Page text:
Cariprazine: Mechanism of Action and Pharmacological Effect

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Language 🇺🇸 US

A great example of a drug that acts as a partial agonist is cariprazine. Originally, cariprazine was approved to treat schizophrenia, both acute and maintenance, acute mania, and depression (Stahl et al., 2020). Cariprazine binds to D3 and D2 dopamines and several serotonin receptors with high and moderate potency (Stahl et al., 2020). In addition, the drug has a “moderate affinity for adrenergic, histaminergic, and cholinergic receptors” (Laszlovszky et al., 2021, p. 3654).

The essential aspect of cariprazine is its D3 preference, meaning that its binding affinity is higher for the D3 receptor compared to the D2 receptor (Stahl et al., 2020). Moreover, cariprazine’s binding affinity is higher than the D3 receptor’s dopamine affinity, so physiological doses of the drug construct a blockade of D3 receptors (Stahl et al., 2020). In other words, clinically relevant doses of cariprazine result in full occupancy of the D3 receptor (Laszlovszky et al., 2021). Everything described above represents the mechanism of action of cariprazine.

As mentioned earlier, cariprazine was initially approved to treat schizophrenia, mania, and depression. However, it has recently been approved for bipolar I depression (Stahl et al., 2020). Therefore, the pharmacological effects of the drug are actively explored in the current research. In general, cariprazine has antidepressant and procognitive effects (Stahl et al., 2020). The drug disinhibits the release of dopamine inside the prefrontal cortex, which promotes a positive dopamine tone (Stahl et al., 2020). When it comes to the side effects, the most common adverse reaction is extrapyramidal symptoms along with akathisia (Stahl et al., 2020).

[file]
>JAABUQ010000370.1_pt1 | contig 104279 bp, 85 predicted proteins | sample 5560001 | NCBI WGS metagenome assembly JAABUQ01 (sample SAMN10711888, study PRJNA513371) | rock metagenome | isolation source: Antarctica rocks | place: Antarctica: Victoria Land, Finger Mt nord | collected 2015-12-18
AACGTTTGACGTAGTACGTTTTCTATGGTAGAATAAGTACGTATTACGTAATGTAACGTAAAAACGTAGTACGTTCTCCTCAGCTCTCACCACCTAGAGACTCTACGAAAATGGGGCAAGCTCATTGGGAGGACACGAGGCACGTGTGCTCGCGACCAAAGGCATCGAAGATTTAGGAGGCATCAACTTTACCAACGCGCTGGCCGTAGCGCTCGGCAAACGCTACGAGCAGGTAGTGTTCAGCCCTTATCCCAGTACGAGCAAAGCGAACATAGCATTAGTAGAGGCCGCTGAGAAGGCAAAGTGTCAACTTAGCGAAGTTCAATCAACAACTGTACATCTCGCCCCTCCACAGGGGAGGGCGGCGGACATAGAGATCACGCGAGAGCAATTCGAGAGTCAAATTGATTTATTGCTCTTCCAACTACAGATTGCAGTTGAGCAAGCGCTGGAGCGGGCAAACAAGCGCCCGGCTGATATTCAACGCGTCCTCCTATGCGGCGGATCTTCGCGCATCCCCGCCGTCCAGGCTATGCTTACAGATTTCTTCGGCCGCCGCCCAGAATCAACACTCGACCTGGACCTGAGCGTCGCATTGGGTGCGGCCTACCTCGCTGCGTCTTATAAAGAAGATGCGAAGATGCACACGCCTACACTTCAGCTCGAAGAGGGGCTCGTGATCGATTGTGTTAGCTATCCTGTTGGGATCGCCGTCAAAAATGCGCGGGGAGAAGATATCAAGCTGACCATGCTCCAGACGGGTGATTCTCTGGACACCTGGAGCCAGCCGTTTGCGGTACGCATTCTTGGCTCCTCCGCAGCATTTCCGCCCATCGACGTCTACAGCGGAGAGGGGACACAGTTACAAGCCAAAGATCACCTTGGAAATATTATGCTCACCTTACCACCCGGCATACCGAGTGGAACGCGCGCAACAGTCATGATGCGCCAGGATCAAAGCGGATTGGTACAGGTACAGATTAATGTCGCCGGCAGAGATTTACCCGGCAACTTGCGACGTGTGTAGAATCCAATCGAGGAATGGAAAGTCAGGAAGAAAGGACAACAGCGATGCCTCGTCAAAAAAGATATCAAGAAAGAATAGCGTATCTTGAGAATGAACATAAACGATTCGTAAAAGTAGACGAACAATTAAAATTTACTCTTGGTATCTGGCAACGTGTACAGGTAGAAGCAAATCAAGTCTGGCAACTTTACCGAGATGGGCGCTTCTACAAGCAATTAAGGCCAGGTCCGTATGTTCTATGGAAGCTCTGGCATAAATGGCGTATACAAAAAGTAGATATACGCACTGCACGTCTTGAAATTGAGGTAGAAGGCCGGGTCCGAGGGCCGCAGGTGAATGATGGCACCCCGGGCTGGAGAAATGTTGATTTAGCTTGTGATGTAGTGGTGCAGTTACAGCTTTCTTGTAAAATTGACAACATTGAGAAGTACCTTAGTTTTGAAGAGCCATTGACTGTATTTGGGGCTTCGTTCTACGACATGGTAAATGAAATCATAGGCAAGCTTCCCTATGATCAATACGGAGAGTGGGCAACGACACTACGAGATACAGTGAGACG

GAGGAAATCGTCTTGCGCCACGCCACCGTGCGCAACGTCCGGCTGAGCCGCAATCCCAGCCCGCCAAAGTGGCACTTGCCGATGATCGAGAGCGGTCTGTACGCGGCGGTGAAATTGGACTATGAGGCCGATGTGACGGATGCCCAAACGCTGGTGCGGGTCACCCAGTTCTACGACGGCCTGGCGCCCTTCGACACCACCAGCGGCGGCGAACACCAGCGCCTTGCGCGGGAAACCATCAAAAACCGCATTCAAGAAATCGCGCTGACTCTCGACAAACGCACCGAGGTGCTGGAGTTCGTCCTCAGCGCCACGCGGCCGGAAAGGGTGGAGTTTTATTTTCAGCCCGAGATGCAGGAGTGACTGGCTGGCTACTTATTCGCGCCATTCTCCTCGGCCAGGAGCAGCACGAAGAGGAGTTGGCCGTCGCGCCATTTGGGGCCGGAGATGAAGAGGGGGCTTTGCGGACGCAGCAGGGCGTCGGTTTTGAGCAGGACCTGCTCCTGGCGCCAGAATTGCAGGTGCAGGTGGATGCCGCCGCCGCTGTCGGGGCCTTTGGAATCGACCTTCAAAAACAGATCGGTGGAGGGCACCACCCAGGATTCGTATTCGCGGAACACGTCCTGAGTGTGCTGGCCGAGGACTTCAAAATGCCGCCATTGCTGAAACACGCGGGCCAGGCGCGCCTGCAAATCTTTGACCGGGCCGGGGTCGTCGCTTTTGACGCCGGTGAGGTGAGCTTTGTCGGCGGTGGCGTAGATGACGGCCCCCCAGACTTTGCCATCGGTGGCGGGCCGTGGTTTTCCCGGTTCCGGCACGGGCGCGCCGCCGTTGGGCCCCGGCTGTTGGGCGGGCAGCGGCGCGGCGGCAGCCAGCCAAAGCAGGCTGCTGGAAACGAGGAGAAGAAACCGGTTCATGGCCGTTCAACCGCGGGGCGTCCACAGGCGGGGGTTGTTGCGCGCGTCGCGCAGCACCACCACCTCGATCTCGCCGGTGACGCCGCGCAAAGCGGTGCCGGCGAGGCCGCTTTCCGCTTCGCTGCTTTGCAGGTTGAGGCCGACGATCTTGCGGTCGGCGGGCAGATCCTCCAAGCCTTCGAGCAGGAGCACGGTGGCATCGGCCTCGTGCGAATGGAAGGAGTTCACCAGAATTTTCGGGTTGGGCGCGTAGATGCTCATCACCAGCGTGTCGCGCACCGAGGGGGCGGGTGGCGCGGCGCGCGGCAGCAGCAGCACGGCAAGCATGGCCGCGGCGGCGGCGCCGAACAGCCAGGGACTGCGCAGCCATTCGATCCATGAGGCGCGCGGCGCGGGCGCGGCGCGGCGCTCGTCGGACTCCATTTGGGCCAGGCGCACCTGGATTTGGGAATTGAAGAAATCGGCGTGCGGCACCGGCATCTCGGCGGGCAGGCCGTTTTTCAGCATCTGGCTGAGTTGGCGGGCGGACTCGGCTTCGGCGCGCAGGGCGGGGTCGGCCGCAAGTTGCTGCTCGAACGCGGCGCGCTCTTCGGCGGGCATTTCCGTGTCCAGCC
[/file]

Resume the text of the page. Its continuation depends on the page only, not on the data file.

However, cariprazine is better than other agents for sedation, weight gain, and prolactin elevation (Laszlovszky et al., 2021). Overall, cariprazine is an efficient partial agonist that has particular advantages compared to other similar drugs.

References

Laszlovszky, I., Barabássy, Á., & Németh, G. (2021). Cariprazine, a broad-spectrum antipsychotic for the treatment of schizophrenia: Pharmacology, efficacy, and safety. Advances in Therapy, 38, 3652-3673. Web.

Stahl, S. M., Laredo, S., & Morrissette, D. A. (2020). Cariprazine as a treatment across the bipolar I spectrum from depression to mania: Mechanism of action and review of clinical data. Therapeutic Advances in Psychopharmacology, 10, 1-11. Web.

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Reference

NerdyBro. (2022, November 25). Cariprazine: Mechanism of Action and Pharmacological Effect. Retrieved from https://nerdybro.com/cariprazine-mechanism-of-action-and-pharmacological-effect/

Reference

NerdyBro. (2022, November 25). Cariprazine: Mechanism of Action and Pharmacological Effect. https://nerdybro.com/cariprazine-mechanism-of-action-and-pharmacological-effect/

Work Cited

"Cariprazine: Mechanism of Action and Pharmacological Effect." NerdyBro, 25 Nov. 2022, nerdybro.com/cariprazine-mechanism-of-action-and-pharmacological-effect/.

References

NerdyBro. (2022) 'Cariprazine: Mechanism of Action and Pharmacological Effect'. 25 November.

References

NerdyBro. 2022. "Cariprazine: Mechanism of Action and Pharmacological Effect." November 25, 2022. https://nerdybro.com/cariprazine-mechanism-of-action-and-pharmacological-effect/.

1. NerdyBro. "Cariprazine: Mechanism of Action and Pharmacological Effect." November 25, 2022. https://nerdybro.com/cariprazine-mechanism-of-action-and-pharmacological-effect/.


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NerdyBro. "Cariprazine: Mechanism of Action and Pharmacological Effect." November 25, 2022. https://nerdybro.com/cariprazine-mechanism-of-action-and-pharmacological-effect/.